“We’re still trying to get drivers from outlying areas back and find places for them to live,” Place told CCJ in mid-September. Overall, the storm damage impacted about 10 to 12 percent of Dupre’ Transport’s business geographically, he says.
–Aaron Huff


Trucking spells relief
“Nothing less than phenomenal,” is how Louisiana Motor Transport Association Executive Director Cathy Gautreaux describes trucking’s response to Hurricane Katrina. Carriers of all sizes and from all over the country brought truckloads of relief and reconstruction supplies to affected areas. While many trucking companies donated much of their services, the need simply is greater than donated transportation alone can handle.

As clean-up and recovery efforts continue, so will the need for transportation. Carriers interested in assisting should register with the Department of Homeland Security’s National Emergency Resource Registry (www.nerr.gov). Through the registry, DHS collects and stores information on motor carriers and available resources for relief efforts and shares this information with relevant government agencies. Through the end of October, the Federal Emergency Management Agency is reimbursing government entities – and the companies who work with them – 100 percent.

Carriers who wish to make corporate in-kind donations can call the Department of Commerce’s Hurricane Relief Response Center at 888-487-2362. The DOC and DHS are working together as a single government point of contact to connect corporate in-kind contributions to where they are most needed.

Another resource is the American Trucking Associations website, which includes information on requests for assistance as well as on status of ports, road closures, tax and regulatory relief, small business recovery assistance and state emergency hurricane information.

Before rendering any type of emergency assistance, be sure to coordinate your efforts with state and federal emergency officials. “Don’t bring loads into the state without a final destination, contact information and a full manifest,” Gautreaux says. For details on providing emergency relief, including information on suspension of certain federal safety regulations, including hours of service, go to www.fmcsa.dot.gov and click on Katrina and Rita alerts.
Linda Longton


Fueling the economy
Hurricane Katrina showed just how vital the Gulf Coast petroleum industry is to America, and it was left to the nation’s petroleum tank fleet to keep it flowing.

The diesel supply especially was crucial – and not just because the trucking industry lives on it. Most of the vehicles essential to the early response ran on diesel. Approximately 25,000 trucks nationwide are devoted exclusively to distillate petroleum products, or about seven out of 10 tank trucks on the road, says Cliff Harvison, president of the National Tank Truck Council. Petroleum haulers typically haul local deliveries with average runs of 50 miles, roundtrip.

In the aftermath of Katrina, some fleets increased their trips to between 200 and 300 miles to handle severe disruptions in the supply chain caused by the dislocation of refineries, equipment and drivers in the Gulf Coast.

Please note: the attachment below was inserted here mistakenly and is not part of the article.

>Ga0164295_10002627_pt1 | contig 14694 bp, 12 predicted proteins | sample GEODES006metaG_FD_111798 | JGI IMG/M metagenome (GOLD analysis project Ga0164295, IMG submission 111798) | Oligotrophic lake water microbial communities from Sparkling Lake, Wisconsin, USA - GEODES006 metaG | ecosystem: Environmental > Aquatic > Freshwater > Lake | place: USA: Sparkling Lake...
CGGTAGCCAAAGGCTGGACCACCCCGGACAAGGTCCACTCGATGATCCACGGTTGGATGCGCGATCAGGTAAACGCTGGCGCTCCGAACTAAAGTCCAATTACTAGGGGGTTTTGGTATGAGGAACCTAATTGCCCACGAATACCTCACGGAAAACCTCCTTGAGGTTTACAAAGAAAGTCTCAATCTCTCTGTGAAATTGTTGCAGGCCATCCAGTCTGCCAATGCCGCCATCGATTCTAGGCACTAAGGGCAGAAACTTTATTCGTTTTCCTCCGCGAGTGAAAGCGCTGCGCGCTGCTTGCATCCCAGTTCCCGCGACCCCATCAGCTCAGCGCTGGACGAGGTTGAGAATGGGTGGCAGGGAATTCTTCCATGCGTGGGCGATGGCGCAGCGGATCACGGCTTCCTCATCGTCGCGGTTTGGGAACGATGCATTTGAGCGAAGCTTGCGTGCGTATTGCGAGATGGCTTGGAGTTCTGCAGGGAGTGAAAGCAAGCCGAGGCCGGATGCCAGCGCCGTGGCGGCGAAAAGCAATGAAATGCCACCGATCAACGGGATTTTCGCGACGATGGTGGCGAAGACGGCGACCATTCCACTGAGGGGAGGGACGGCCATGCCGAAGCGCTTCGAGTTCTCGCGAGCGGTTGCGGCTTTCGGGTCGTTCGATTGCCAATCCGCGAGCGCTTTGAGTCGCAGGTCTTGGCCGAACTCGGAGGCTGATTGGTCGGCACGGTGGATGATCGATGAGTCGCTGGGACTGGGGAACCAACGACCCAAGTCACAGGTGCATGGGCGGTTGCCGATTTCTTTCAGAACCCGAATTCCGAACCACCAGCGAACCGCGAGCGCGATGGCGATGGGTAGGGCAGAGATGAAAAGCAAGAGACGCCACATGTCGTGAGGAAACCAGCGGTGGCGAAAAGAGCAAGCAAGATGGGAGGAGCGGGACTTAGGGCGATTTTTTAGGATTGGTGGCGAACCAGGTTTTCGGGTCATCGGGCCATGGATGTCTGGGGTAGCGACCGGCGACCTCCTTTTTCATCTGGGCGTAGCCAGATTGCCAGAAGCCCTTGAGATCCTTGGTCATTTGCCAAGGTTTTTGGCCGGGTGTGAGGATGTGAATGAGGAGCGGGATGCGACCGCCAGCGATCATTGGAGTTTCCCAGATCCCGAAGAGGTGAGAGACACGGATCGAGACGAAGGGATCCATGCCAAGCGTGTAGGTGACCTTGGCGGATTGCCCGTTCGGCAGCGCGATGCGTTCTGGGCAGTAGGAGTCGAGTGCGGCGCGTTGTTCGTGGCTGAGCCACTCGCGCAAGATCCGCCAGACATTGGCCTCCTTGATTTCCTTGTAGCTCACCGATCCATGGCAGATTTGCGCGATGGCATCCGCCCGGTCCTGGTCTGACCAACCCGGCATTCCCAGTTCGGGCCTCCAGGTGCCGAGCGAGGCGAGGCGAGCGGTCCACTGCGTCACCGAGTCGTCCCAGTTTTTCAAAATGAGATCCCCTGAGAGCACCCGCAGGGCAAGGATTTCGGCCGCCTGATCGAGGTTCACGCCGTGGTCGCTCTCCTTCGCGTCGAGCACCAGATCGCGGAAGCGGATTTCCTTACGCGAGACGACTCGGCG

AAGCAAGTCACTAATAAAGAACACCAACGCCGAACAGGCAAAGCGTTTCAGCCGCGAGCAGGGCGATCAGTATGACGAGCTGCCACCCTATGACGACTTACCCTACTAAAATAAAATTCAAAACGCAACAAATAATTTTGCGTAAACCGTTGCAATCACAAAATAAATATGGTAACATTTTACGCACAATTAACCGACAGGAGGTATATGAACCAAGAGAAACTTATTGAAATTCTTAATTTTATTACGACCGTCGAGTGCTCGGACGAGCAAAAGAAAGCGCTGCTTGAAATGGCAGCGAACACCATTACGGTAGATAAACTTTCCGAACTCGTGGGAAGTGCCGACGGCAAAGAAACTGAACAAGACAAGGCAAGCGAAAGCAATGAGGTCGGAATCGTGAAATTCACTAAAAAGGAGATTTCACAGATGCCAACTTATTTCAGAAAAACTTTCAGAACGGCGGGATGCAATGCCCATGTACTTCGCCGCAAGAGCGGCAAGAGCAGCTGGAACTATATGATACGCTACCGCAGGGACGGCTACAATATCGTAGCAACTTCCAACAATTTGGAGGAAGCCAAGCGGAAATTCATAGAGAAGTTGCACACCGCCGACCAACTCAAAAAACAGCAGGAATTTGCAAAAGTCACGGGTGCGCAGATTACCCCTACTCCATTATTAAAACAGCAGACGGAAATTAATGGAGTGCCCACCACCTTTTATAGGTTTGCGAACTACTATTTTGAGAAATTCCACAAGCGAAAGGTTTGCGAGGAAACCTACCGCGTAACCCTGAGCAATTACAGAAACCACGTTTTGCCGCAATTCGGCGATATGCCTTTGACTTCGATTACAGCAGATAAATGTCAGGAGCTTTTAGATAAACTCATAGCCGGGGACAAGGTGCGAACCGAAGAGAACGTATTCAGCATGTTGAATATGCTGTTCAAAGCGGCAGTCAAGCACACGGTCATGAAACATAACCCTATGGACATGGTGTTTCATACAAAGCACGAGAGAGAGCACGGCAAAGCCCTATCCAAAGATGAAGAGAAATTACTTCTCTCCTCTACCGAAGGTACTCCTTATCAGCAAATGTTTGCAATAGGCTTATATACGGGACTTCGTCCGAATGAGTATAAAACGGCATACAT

“It was true emergency transportation,” Harvison says. “Some carriers who traditionally do not serve the area brought equipment down.”

Within days of Katrina’s strike, Schneider National began working with FEMA, the U.S. Department of Transportation and the U.S. Navy to set up a diesel supply chain to fuel emergency vehicles, heavy-duty trucks and generators to provide power to command posts, hospitals and nursing homes.

Schneider initially provided three tanker trucks piloted by teams to keep the supply going around the clock; they since have doubled the number of tankers and drivers. The tankers pull the fuel off a Navy ship and then redistribute it to 12 locations around the city of New Orleans.

Schneider personnel worked with relief workers to overcome many obstacles, such as how to get fuel out of the totes where it was stored at various locations. “People on the ground said farmers use hand pumps, so we brought in a bunch from Houston,” says George Grossardt, vice president and general manager of Schneider’s bulk division.

Government agencies asked Schneider to provide drivers, supervision and dispatch for this effort for 60 days, despite the fact that Schneider typically does not transport fuel. “We haul specialty chemicals, not diesel,” Grossardt says. “But we have an obligation to the community. This is not if we can, it’s how we can.”
Aaron Huff and Linda Longton


Disaster checklist
A business continuity plan outlines how you will restore core functions to minimize downtime from the failure of any type of system – technological or organizational. It’s common for businesses to review, test and change it frequently. From the carriers that navigated successfully through the recent disaster, here are some important points you may want to include in your own plans:

  • Network-based computer systems with redundant storage and offsite backups.
  • Generators. Consider natural gas generators in case of fuel shortages.
  • Phone numbers of all employees, including cell phone numbers, kept in a secure offsite location.
  • Relocation plans in the event of an evacuation.
  • Disaster recovery committee to coordinate communications with employees.
  • Voicemail systems so employees can get the latest updates.
  • Cellular or satellite communications with drivers.
  • Onsite fueling.

Resources
Hurricane Recovery Job Connection
Alabama
Louisiana
Mississippi
Texas